29 May 2009

Arriving late to the party.

I posted a little while ago about the general trajectory of my FTE ministry project. In my subsequent reading on the topic this summer, I’ve already come across a few books that are much more in line with my thinking than I anticipated finding. Take, for example, this passage from Randy Maddox’s chapter in The Poor and the People Called Methodists, edited by Richard Heitzenrater:

Wesley assumed that consistent and faithful social action must be grounded in such communal spiritual formation. The tendency to counterpoise concern for spiritual formation against concern for social service and activism, which his twentieth-century heirs appropriated from their culture, has inclined them to overlook this connection. Thus recent works calling for a recovery of Wesley’s ministry to and with the poor devote little attention to the spiritual formation that Wesley believed empowers and inclines one to be involved in this ministry. […] Meanwhile books calling for a recovery of Wesley’s spirituality devote little attention to the formative role he assigned to works of mercy. […] My goal in this essay is to clarify the more integral connection that Wesley was convinced existed between one’s sanctification […] and one’s involvement with the poor.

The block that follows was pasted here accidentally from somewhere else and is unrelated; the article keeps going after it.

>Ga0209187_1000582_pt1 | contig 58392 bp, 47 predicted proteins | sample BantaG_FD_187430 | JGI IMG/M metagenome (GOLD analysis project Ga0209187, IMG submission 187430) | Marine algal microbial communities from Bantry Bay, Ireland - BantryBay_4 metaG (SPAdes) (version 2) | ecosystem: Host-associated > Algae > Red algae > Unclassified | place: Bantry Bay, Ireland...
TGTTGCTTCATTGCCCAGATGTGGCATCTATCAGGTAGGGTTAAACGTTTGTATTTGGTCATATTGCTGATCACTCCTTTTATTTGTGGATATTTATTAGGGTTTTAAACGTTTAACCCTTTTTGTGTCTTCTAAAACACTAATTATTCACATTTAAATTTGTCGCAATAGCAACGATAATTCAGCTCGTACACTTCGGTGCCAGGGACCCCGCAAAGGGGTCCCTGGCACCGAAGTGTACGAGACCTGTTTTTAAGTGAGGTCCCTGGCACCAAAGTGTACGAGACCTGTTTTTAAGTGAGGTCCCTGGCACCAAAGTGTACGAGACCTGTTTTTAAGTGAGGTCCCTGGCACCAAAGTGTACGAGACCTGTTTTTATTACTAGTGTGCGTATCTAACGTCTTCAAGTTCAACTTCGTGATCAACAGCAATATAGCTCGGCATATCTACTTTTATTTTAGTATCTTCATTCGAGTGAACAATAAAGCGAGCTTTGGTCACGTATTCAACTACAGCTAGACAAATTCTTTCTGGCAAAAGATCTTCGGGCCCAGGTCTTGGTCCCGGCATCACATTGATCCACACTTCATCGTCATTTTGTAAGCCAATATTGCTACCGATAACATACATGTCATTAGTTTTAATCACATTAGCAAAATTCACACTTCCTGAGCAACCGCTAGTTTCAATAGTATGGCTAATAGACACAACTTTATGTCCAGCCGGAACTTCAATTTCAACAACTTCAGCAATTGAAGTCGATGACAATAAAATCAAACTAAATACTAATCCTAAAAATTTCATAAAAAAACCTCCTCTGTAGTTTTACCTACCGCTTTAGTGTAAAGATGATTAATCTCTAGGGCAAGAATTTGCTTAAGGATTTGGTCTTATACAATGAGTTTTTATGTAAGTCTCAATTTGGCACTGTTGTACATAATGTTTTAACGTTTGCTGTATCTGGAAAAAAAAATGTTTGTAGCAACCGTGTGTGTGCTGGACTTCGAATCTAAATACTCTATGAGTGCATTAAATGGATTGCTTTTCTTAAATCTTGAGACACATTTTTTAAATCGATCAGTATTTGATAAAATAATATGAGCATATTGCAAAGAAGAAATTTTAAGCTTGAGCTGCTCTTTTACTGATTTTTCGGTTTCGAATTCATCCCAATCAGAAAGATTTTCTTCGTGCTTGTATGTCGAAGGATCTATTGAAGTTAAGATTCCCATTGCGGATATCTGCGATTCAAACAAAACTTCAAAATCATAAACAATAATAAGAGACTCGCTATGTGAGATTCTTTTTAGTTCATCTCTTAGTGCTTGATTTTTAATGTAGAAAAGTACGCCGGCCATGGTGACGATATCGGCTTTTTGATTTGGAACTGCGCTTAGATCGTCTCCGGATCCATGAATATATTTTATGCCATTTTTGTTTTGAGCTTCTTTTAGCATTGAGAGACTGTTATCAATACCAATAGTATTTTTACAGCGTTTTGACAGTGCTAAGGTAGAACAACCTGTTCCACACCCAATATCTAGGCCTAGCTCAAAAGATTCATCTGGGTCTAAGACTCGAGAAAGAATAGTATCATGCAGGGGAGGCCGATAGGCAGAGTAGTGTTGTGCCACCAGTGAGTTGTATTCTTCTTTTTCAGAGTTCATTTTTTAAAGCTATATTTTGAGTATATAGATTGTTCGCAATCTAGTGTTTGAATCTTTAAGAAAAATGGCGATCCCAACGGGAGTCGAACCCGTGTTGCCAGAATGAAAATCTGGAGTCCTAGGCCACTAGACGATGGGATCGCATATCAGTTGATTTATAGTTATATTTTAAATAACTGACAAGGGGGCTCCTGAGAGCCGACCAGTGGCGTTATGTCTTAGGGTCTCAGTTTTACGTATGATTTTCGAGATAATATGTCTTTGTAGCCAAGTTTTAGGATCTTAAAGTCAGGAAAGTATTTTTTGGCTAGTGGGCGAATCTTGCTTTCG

Well, if you want a good summation of an awesome insight I thought I’d discovered in March regarding the relevance of early Methodist practice to contemporary mission programs, there it is, in a paper Maddox presented in October 1999. I guess it’s good news that my thinking on this topic isn’t totally wrong. But at the same time, people don’t give you grants so that you can regurgitate the decade-old published positions of your own professors. Good thing I’ve got a few months to keep digging on this one.

On this topic, I am also lined up to present to one of our adult Sunday School classes on “Methodist Charity in Wesley’s England” at the end of June, so that gives me a more concrete deadline by which to make sure I’ve learned the basics well.

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